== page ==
4. Much much more…

Code Sample

var person;

Object.defineProperty(person, "Age", {
get : function(){ return bValue; },
set : function(newValue){ bValue = newValue; }


The new Object.Seal method prevents methods/properties from being added or removed from an object at runtime. Values of properties may still be modified when an object has been sealed. This can be useful when you want to ensure that your object is used in the way that it was designed. Read more…

Code Sample

var sealedPerson = Object.seal(person);


The Object.Freeze method renders an object completely immutable. This means that no values may be modified on this object, and no properties or functions may be added or removed at run time. Immutability of objects allows developers to reason about the code that they write in ways that are not possible when objects are mutable. A later post will discuss the pros and cons of immutability in more detail.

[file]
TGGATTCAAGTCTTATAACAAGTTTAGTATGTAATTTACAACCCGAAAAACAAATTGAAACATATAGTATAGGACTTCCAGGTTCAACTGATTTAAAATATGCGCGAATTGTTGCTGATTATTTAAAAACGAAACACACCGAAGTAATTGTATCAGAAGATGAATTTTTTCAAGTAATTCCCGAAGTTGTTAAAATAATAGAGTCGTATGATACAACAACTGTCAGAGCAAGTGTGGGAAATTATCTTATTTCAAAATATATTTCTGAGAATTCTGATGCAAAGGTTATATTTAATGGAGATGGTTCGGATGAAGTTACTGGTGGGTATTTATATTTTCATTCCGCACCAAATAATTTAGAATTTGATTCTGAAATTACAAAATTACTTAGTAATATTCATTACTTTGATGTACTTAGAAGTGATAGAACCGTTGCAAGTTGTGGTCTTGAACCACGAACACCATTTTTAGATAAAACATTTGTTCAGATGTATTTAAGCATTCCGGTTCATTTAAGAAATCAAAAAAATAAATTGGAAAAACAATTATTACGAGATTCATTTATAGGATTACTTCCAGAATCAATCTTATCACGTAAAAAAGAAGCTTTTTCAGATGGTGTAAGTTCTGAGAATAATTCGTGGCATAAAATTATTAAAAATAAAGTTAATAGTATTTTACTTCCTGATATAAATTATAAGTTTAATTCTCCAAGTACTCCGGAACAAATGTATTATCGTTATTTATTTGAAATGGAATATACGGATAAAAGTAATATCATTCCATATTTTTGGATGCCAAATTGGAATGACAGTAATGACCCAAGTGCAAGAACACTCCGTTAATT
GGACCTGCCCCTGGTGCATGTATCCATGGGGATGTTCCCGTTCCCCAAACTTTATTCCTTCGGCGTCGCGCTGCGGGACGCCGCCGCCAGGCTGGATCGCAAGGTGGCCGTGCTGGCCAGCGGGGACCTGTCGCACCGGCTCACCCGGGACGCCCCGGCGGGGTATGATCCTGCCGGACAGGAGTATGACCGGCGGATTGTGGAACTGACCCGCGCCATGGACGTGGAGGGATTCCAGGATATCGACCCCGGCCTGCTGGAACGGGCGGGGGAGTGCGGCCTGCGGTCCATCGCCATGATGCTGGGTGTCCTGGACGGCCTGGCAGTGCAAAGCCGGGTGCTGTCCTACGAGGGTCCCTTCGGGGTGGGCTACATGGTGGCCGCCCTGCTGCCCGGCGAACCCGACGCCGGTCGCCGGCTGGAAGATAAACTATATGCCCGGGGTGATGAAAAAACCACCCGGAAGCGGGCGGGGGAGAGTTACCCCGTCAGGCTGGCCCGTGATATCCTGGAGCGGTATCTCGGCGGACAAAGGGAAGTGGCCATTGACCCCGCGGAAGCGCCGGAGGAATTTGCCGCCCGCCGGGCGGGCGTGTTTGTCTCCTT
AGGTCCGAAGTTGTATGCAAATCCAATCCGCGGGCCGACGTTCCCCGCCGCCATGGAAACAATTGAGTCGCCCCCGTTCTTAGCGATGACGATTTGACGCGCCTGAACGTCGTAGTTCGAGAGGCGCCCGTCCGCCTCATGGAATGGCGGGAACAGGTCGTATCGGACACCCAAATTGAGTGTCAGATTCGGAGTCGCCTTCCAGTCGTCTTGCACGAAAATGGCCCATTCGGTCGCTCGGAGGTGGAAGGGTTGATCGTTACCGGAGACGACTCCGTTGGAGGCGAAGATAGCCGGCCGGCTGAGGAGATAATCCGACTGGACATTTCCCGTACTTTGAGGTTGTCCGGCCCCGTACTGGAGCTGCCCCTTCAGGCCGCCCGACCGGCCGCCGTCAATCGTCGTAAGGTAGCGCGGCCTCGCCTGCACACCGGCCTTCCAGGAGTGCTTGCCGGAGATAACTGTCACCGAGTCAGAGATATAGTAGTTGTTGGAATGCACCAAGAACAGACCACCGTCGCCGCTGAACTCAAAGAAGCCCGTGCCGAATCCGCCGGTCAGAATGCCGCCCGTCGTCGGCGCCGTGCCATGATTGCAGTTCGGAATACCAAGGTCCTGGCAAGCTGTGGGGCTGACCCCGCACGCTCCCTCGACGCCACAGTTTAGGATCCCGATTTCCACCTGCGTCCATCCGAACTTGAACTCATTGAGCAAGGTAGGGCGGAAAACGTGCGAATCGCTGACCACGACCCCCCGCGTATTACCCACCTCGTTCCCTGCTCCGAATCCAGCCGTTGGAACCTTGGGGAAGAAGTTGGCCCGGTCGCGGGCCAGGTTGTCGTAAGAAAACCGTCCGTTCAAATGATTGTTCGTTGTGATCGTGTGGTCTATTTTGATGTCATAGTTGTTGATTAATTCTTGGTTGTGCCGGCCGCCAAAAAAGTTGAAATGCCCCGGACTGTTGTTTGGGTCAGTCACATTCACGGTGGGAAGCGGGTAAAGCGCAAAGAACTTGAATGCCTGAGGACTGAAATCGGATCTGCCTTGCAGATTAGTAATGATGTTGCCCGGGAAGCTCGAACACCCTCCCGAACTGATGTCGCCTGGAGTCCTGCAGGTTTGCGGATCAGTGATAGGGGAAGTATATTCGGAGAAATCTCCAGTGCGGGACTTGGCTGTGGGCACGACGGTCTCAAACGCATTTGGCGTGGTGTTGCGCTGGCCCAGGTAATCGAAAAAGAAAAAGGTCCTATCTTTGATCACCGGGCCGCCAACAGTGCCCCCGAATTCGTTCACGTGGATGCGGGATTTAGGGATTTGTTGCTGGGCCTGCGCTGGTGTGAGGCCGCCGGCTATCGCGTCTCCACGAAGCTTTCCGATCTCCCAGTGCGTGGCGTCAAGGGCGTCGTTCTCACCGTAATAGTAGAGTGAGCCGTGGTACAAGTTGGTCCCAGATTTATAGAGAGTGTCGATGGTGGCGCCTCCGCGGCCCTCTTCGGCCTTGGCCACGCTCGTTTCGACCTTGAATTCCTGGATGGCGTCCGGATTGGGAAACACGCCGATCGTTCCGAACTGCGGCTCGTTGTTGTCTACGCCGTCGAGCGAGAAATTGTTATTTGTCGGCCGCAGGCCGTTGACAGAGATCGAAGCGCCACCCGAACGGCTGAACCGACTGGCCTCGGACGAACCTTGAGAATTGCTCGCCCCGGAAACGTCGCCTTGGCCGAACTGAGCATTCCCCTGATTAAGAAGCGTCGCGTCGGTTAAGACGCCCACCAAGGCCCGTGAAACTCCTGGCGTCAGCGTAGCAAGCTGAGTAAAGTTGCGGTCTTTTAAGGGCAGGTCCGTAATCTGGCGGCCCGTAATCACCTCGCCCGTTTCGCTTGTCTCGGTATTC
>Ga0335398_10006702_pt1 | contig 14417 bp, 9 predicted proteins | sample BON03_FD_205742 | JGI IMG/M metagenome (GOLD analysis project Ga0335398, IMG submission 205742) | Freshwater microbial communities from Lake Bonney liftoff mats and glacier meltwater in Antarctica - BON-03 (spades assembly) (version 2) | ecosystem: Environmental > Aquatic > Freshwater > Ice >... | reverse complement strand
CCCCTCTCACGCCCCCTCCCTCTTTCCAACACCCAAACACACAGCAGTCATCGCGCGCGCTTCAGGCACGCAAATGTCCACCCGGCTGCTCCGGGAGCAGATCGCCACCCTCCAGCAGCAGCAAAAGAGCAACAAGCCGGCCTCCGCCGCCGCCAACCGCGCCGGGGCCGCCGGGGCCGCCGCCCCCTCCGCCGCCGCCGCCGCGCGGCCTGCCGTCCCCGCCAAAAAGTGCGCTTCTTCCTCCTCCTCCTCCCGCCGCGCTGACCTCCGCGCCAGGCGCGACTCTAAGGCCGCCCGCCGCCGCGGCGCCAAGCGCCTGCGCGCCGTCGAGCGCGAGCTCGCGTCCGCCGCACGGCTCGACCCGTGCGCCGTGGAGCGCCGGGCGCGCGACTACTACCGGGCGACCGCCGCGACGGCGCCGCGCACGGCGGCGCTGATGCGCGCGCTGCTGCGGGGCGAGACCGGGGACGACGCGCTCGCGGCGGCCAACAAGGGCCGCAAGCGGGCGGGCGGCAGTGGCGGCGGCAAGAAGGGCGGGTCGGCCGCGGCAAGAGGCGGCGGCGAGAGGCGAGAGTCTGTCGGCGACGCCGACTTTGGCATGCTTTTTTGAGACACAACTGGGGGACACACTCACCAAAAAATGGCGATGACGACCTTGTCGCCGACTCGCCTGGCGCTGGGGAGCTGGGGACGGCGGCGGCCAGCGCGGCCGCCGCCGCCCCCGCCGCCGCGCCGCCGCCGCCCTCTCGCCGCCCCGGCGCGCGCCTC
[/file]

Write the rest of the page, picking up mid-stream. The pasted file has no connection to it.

Code Sample

var frozenPerson = Object.freeze(person);


This method provides similar benefits to the seal function in that methods may not be added to an object at runtime when extensions have been prevented. However counter sealed objects non-extendable objects may have their properties dynamically removed at runtime.

Code Sample

var nonTrainablePerson = Object.preventExtensions(person);

That sums up the overview of the ES5 offerings for locking down our objects. Still to come on further blogs are the various enhancements added to other areas of the JavaScript language.


Elevator Pitch 

KnockoutJS is an MVVM framework for the web designed to simplify the process of creating web pages with rich user interactions. This is achieved by a model binding system analogous to the way XAML based MVVM frameworks in the .NET space.